Allow Learning Through Failure

Posted by: Rod Kurtz on March 17, 2009

Many business leaders say they coach employee performance as a part of their day-to-day routine. We know by observing sporting events that coaches do many things while the game is being played. Think about a coach’s responsibilities:

• A coach provides motivation.

• A coach designs and communicates the playbook.

• A coach organizes and orchestrates effective practice.

• A coach administers appropriate discipline.

However, in the normal playing of the game, the coach never participates on the field of play. The coach may contribute verbally and nonverbally from the sidelines, but he or she never plays a position during the event.

Do you routinely take your employees’ work from them when they don’t perform just as you would? Learning is accelerated when employees are taught to solve their own problems with instruction, direction, and demonstration and then allowed to practice until they learn to perform with excellence.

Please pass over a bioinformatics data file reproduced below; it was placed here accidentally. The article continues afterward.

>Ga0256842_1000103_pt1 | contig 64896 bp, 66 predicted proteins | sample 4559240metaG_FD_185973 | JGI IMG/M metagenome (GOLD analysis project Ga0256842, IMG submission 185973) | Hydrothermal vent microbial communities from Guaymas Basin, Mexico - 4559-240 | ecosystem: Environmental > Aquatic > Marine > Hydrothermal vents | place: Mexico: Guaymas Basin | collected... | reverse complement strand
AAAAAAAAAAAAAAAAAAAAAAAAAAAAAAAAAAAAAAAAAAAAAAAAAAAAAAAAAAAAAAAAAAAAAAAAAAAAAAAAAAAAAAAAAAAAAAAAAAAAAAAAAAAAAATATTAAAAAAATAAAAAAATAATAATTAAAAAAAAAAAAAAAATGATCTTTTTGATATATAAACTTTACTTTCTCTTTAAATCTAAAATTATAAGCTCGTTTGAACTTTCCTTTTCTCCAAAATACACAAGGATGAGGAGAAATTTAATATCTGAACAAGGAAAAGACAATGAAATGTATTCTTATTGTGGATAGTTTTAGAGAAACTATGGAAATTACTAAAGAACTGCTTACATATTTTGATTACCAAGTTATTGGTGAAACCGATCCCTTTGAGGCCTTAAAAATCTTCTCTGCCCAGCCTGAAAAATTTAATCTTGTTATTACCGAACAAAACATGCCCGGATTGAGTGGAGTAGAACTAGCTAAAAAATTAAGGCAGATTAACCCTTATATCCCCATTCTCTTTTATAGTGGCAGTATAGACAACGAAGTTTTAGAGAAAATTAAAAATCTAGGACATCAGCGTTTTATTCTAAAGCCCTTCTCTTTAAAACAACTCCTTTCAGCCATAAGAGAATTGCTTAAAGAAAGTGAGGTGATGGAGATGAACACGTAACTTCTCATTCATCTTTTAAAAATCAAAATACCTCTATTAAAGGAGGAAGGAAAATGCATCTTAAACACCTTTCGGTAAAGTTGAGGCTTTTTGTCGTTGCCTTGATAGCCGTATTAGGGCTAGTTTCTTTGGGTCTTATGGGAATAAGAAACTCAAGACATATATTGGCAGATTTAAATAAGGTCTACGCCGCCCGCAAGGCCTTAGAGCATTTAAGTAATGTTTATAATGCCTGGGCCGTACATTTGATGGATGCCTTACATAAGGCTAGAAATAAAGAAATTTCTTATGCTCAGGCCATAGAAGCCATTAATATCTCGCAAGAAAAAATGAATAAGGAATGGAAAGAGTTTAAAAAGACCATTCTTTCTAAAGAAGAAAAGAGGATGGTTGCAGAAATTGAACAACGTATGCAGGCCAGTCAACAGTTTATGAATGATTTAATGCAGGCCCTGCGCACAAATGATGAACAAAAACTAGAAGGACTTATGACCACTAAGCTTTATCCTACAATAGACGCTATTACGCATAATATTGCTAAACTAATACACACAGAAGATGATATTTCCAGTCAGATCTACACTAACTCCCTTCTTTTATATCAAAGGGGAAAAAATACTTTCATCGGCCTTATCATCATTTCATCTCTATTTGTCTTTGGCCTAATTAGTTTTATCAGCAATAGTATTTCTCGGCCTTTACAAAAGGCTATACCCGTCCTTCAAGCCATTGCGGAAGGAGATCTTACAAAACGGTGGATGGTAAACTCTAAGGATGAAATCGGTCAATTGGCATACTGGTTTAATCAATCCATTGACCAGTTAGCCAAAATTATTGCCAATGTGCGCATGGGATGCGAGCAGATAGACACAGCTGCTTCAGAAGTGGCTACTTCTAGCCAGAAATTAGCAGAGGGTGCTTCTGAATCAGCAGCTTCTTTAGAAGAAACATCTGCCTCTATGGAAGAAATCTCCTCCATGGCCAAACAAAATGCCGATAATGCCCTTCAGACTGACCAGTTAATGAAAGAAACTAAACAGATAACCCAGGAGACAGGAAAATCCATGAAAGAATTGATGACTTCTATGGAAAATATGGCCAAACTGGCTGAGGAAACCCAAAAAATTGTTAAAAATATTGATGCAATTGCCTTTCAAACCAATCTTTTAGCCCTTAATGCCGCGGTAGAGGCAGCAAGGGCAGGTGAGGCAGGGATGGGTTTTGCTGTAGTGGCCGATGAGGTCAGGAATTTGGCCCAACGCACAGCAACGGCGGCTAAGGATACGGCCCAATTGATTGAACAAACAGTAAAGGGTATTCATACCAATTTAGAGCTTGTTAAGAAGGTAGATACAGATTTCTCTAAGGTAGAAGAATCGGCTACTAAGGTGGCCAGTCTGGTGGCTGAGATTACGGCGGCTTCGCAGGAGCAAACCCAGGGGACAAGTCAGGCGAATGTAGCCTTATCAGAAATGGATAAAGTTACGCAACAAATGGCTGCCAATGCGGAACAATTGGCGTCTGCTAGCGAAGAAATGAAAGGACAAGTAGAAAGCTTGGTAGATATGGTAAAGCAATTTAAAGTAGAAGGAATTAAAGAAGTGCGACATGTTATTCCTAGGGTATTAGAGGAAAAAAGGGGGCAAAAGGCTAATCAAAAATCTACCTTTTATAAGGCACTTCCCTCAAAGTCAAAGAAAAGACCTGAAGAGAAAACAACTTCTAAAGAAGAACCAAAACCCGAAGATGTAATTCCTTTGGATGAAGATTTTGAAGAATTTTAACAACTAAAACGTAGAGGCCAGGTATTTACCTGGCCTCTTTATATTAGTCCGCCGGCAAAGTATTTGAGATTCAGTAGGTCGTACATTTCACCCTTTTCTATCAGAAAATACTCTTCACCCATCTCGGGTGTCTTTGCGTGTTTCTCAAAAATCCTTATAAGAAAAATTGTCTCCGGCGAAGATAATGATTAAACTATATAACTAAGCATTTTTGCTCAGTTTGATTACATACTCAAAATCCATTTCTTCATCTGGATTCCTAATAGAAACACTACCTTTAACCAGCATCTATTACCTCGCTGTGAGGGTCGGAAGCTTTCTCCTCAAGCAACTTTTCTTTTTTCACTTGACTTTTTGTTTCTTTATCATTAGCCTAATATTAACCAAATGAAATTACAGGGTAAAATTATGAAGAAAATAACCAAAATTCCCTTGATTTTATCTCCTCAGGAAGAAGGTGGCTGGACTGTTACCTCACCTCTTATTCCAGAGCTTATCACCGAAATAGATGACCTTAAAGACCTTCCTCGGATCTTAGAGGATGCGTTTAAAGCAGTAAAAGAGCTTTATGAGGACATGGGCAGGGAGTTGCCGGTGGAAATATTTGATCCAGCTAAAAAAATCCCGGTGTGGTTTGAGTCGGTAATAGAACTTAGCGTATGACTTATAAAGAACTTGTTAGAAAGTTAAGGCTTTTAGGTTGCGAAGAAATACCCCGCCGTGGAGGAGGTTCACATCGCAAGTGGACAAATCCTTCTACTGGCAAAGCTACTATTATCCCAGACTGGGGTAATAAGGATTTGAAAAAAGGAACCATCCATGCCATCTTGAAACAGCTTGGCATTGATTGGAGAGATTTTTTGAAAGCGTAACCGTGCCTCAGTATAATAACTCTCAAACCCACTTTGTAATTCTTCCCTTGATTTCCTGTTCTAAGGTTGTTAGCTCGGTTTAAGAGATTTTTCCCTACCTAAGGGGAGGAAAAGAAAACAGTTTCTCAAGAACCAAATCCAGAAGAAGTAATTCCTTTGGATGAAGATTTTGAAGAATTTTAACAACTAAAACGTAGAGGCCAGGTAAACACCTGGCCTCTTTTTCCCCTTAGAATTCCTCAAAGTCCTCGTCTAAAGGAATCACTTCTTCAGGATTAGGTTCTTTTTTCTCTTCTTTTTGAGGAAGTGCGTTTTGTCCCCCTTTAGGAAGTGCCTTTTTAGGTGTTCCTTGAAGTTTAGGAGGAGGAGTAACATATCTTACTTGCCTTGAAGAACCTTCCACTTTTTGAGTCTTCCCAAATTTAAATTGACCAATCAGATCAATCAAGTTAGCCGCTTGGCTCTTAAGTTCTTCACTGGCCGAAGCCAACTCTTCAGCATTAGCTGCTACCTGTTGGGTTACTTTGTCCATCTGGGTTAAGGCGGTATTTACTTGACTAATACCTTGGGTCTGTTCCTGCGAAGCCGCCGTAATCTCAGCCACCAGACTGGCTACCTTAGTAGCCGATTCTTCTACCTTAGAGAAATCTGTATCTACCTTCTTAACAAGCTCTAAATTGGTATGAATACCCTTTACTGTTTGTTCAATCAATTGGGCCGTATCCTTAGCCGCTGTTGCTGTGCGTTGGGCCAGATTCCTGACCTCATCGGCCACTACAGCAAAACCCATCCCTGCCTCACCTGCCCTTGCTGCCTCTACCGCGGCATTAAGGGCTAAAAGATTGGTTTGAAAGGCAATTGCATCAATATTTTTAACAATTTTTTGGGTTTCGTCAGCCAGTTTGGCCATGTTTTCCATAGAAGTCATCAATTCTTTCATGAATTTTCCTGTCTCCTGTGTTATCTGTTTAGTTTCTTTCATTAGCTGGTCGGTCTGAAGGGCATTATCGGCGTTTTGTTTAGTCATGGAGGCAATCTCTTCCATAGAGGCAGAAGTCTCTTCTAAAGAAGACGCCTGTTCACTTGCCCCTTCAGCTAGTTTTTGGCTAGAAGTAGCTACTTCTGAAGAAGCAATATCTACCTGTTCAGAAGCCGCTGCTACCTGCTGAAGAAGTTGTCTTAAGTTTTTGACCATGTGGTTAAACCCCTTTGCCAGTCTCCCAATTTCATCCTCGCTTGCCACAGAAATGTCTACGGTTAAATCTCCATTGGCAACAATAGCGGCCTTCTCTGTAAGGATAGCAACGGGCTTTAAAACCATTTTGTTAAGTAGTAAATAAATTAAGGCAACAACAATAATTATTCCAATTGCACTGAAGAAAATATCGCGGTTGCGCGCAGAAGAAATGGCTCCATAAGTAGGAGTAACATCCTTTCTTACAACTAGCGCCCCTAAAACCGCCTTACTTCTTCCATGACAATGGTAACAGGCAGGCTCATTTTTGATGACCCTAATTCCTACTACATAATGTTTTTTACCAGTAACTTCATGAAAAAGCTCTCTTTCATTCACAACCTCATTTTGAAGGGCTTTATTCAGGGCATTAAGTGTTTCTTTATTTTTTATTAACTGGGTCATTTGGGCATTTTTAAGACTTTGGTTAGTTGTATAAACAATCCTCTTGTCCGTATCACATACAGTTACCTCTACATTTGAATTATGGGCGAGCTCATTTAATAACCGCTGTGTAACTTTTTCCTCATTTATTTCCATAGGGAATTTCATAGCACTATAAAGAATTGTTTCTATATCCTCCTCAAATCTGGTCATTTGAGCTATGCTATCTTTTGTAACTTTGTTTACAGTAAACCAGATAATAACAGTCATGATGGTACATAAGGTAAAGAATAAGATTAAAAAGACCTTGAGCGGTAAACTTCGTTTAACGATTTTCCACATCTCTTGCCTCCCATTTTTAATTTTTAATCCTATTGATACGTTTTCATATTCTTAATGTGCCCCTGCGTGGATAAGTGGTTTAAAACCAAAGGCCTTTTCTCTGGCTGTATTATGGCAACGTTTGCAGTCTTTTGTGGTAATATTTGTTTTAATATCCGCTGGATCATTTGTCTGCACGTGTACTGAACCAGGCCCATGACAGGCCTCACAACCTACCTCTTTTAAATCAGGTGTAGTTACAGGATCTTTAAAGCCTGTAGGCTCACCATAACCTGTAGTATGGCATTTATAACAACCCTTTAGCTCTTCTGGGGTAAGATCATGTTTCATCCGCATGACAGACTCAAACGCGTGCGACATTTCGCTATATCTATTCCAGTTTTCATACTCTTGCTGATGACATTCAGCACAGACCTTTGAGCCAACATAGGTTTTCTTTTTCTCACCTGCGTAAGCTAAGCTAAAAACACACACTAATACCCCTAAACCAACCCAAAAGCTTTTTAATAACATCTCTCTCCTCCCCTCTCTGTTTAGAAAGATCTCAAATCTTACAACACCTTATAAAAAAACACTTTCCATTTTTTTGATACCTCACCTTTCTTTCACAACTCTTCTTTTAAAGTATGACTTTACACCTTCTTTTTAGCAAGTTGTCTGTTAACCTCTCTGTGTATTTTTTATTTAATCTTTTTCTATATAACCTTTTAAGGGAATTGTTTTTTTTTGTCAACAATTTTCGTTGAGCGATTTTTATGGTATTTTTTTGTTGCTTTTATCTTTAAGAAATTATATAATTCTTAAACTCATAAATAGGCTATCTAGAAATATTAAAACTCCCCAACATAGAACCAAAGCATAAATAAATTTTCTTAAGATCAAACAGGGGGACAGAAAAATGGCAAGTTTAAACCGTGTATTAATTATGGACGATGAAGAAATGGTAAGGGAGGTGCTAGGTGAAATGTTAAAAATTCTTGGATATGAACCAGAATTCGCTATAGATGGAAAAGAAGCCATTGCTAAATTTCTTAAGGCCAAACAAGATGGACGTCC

In the world of business we often take away our employees’ ability to find achievement in a job well done by being too impatient to allow accelerated learning to occur through failure. Certainly there are some risks too large to take when allowing employee failure. Coaches measure progress and steadily assign more responsibility to their employees as they move toward excellence.

Charlie Fewell
President
Charlie Fewell & Associates
Memphis

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